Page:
by Mary M
Humans take innumerable tests to determine strengths and weaknesses. They learn that they are leaders or that they are introverted or that they are organizers or that they are detail-oriented or that they are wildly creative artists, as well as all the degrees of such qualities in between. What they may not learn is to look beyond themselves, orienting to their external world as a reflection of internal space.
Perhaps when native people declare kinship with all, they see this reflection. And so, if this is true, I wonder what the salmon means in such a context? What is its reflection in our lives? The Medicine Cards by Jamie Sams and David Carson suggest that salmon reflect our own inner knowing. “Salmon is the sacred keeper of wisdom and inner knowing who, despite strong river currents, will always return to the place of its creation. Its determination is driven by the wisdom of instinct . . . which yields a sense of purpose that cannot be thwarted by external forces.”
When salmon push themselves home to this place of their creation and when they leave behind them their children to continue the cycle of life, what correspondences to our own lives does this suggest? Where is home for us? And how do we find the path that will take us there? When salmon birth their children in the waters of home, what is the assumption? Perhaps that these same waters will nurture them both at the beginning and at the conclusion of their lives lived in form?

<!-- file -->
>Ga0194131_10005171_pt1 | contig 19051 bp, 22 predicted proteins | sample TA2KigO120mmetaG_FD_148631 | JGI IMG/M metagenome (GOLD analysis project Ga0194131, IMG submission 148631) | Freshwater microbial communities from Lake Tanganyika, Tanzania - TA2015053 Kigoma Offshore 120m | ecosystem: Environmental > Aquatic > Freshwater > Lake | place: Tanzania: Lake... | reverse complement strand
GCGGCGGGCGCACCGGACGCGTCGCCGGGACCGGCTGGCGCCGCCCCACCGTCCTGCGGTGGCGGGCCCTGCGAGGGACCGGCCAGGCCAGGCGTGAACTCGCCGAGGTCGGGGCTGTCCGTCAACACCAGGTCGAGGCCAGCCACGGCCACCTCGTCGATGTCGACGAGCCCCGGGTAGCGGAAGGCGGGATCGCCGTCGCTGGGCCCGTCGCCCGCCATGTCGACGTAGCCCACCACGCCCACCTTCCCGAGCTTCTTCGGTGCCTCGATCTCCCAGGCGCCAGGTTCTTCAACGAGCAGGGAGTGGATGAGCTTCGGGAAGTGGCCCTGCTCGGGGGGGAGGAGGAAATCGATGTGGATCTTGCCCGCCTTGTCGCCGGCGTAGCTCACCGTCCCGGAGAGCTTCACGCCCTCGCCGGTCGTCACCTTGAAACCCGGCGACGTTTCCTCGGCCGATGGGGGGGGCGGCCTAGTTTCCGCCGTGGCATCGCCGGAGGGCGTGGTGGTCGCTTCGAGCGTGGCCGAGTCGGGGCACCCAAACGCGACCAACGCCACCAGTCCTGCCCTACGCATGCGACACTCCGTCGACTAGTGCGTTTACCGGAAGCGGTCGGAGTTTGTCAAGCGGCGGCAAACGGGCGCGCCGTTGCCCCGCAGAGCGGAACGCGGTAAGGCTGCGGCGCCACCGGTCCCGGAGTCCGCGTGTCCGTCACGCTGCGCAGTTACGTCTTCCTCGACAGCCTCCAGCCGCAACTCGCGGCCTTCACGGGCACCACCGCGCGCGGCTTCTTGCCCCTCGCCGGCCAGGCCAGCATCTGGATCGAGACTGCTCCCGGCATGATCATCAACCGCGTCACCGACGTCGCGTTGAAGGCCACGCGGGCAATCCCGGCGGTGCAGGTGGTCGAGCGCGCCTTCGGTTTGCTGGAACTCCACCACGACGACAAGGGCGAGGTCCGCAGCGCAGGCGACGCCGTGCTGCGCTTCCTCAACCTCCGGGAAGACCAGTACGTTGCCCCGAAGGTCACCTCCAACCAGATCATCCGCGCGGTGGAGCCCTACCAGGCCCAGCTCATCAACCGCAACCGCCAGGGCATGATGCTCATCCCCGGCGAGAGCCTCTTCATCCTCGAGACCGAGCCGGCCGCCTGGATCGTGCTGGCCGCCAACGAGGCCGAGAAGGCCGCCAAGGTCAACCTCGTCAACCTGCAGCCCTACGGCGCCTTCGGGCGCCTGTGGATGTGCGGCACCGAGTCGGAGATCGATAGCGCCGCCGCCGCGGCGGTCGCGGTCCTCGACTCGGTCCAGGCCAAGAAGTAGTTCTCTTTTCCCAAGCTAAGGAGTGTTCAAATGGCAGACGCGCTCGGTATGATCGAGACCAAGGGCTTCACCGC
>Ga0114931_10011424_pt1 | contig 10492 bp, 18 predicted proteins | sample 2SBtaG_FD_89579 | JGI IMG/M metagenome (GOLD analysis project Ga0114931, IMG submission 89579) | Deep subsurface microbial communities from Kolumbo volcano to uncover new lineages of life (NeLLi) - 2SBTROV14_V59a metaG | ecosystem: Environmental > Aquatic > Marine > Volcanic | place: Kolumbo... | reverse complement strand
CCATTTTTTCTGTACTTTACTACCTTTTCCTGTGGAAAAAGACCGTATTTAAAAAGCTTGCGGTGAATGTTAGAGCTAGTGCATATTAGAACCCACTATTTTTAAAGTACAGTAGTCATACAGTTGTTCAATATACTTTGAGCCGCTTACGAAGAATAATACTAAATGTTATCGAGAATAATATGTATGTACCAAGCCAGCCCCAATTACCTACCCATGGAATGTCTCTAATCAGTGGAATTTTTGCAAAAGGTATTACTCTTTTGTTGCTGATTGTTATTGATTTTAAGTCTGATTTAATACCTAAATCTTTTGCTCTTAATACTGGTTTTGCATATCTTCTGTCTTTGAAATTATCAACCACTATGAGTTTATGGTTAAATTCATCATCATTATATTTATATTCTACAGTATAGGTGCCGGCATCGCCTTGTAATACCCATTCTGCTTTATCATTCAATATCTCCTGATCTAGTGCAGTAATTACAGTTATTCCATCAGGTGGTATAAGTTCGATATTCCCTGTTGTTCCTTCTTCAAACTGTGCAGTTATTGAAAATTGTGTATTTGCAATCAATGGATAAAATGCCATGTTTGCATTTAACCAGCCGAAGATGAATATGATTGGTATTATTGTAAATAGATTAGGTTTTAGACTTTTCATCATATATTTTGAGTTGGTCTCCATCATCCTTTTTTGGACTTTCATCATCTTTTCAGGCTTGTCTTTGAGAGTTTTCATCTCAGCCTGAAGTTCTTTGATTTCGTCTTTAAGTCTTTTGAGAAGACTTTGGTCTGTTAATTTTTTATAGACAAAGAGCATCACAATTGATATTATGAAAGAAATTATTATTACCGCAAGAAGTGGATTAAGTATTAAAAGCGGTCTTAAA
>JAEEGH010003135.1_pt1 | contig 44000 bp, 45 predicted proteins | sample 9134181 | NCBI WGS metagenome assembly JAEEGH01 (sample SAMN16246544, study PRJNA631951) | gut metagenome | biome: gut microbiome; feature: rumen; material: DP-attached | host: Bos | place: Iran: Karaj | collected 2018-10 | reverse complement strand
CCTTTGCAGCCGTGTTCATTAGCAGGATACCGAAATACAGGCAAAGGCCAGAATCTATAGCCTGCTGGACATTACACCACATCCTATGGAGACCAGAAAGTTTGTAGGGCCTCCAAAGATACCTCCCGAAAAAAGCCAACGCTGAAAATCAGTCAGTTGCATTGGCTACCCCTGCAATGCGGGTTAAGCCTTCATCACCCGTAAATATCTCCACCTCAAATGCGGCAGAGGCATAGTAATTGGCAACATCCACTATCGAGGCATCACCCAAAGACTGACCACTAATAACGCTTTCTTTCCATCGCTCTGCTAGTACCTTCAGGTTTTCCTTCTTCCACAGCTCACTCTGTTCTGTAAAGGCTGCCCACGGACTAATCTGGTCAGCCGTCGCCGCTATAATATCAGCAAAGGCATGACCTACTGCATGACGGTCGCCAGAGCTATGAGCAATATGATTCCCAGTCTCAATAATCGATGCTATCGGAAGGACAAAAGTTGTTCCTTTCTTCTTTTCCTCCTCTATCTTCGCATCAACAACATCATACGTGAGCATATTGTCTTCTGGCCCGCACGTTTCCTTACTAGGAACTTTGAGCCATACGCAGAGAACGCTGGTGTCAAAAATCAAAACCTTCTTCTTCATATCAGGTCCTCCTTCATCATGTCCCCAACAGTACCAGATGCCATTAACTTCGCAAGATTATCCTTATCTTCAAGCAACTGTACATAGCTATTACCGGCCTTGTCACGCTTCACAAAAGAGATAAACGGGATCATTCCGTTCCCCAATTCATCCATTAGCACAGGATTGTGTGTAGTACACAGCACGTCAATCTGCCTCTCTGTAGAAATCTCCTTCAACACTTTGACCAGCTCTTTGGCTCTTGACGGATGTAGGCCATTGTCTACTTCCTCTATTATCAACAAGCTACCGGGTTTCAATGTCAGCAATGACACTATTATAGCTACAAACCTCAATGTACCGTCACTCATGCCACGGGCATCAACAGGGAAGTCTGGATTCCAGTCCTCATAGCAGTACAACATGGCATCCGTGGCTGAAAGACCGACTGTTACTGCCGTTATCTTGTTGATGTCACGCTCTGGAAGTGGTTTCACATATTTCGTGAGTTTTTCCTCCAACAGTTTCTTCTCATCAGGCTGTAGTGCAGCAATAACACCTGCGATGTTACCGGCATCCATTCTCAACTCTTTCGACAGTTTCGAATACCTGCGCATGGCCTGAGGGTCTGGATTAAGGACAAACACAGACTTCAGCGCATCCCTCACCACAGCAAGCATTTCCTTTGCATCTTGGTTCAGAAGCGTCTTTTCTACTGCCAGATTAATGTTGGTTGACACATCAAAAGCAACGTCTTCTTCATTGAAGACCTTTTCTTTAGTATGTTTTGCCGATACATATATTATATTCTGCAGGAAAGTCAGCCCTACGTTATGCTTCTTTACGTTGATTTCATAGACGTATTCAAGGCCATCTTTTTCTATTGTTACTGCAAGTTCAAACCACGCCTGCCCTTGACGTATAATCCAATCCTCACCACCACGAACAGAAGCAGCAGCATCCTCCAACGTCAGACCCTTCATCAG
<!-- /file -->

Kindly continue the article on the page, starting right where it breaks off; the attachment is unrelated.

Step into Salmon form. Find yourself in the clear birth waters of your home stream. You have just been born. Where to now? And how? As with all newborns, the journey is the journey out and down, following the stream, hiding in the shallows, growing flesh, and yet miraculously holding in memory the coordinates of this place of birth as the gift you someday will give your own children.
As humans, what is the gift we hold inviolate that we pass unchanged to our children, generation without end, so that there may always be enough for all who experience this life? Could this be part of the wisdom knowledge we need to return to–this commitment lived through space and time that something remains unchanged for the future children of the Earth that they may always find their way back to the waters of home?